Book highlights Larned doctor
who survived Bataan death march
Editor’s Note: Dr. William Brenner and his wife, Carlotta, recently attended the centennial anniversary of Sacred Heart Parish in Larned.
BY KATIE OWSTON
Before Bill Brenner left to serve in World War II, his wife Josephine promised to write to him twice a week. When 63 of those letters were returned unopened, she didn’t know if her husband was dead or alive, but she kept on writing.
She eventually learned that Bill, a physician, had been among those captured by the Japanese shortly after his unit arrived in the Philippines. After surviving the 60-mile Bataan Death March and time in three Japanese death camps, Bill returned home to his wife and son at the end of the war, four years after he had left.
When Linda (Fox) McCaffery, who received her master’s degree from the University of Northern Colorado in 1976, contacted him to see if he would share his experiences through an oral history project she was working on, he politely declined.
A year later however, McCaffery, a history instructor at Barton Community College in Great Bend, received a phone call from Brenner, who lived in the nearby town of Larned, saying he had changed his mind.
After McCaffery and Brenner’s initial meeting, Brenner brought his wife along for the second. As he recounted his experiences, his wife began to cry.
“Bill never told Josephine what he saw and went through during the war,” said McCaffery. “Many of the things he was telling me, she was hearing for the very first time.”
During that meeting, McCaffery learned about Josephine’s returned letters, sitting in a shoe box unopened, because Bill had decided they’d be too painful to read.
“While discussing the letters, Bill suggested we share not just his story but the hardships his wife endured as well,” said McCaffery. “First we thought of putting on a program, then we considered writing an article and eventually, we decided it was best to write a book.”
“I’m Praying Hard for You - Love Letters to a Death Camp: The World War II Ordeal of Bill and Jo Brenner” (pictured above) is a combination of Josephine’s letters and Bill’s words. The book, which took McCaffery three years to research and write, tells the story of how the couple’s love for one another helped them never give up hope, even in the worst of circumstances.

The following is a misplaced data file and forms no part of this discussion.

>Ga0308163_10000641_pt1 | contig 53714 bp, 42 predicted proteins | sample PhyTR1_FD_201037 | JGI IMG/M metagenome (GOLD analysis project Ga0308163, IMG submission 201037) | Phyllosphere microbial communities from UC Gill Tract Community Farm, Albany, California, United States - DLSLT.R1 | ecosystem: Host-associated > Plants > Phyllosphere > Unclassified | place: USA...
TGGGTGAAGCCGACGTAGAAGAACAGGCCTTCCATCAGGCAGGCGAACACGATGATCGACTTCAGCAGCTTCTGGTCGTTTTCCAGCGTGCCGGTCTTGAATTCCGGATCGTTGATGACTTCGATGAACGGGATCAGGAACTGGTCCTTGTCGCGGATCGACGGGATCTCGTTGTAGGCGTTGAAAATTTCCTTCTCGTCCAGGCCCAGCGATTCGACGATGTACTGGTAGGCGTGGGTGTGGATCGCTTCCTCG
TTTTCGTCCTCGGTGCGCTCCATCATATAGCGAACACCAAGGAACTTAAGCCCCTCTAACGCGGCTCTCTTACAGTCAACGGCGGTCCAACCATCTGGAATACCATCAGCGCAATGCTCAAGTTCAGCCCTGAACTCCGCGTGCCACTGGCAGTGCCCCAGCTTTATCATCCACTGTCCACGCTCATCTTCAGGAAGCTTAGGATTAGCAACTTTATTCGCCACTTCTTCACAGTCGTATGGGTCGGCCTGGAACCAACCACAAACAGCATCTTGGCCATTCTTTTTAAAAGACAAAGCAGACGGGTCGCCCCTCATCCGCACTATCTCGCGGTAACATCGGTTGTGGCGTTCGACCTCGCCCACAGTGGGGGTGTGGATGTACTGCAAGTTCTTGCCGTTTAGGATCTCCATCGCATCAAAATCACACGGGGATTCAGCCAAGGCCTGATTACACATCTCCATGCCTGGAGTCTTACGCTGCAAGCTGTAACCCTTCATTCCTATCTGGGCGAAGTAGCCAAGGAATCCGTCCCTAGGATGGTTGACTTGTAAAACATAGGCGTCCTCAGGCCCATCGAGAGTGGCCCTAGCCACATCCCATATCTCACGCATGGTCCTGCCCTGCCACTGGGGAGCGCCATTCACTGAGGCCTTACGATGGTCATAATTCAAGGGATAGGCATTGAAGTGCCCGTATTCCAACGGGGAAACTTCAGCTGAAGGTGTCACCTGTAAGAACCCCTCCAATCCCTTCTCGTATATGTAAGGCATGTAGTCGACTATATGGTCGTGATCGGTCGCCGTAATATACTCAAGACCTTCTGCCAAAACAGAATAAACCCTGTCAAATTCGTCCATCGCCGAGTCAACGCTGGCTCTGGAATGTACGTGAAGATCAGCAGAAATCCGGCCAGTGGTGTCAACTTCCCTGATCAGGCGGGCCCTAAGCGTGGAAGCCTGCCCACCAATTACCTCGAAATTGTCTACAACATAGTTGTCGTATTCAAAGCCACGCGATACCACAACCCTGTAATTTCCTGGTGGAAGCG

Sadly, Josephine passed away in 2001 before the book was published.
McCaffery and Brenner hope to commission a bronze statue with the proceeds from the book’s sales. The statue will be of a soldier returning from war, with a woman and child running toward him, and it’ll be dedicated to all who served and all who waited.
Katie Owston is a senior studying journalism at the University of Northern Colorado.
The Bataan Death March
In 1942, the Imperial Japanese Army forcibly marched some 60,000 Filipino and 15,000 American prisoners of war 60 miles across the Bataan Peninsula to Camp O’Donnel, following the surrender of American forces after the Battle of Bataan.
Somewhere between 2,500 – 10,000 Filipino and 300 – 650 American prisoners of war died along the journey due almost entirely to the barbarism of the enemy soldiers.
On the march was Dr. William Brenner, who witnessed even more unspeakable destruction when he came through Nagasaki, Japan following the dropping of the atomic bomb.
Dr. Brenner was born in McCracken in 1915. He and Josephine, who died in 2001, had six children. He later married Carlotta Chacon. The two reside in Larned, where William continues to serve Sacred Heart Parish by leading the rosary. Carlotta serves as Eucharistic Minister, visits the elderly and helps with funeral dinners, among her other volunteer activities.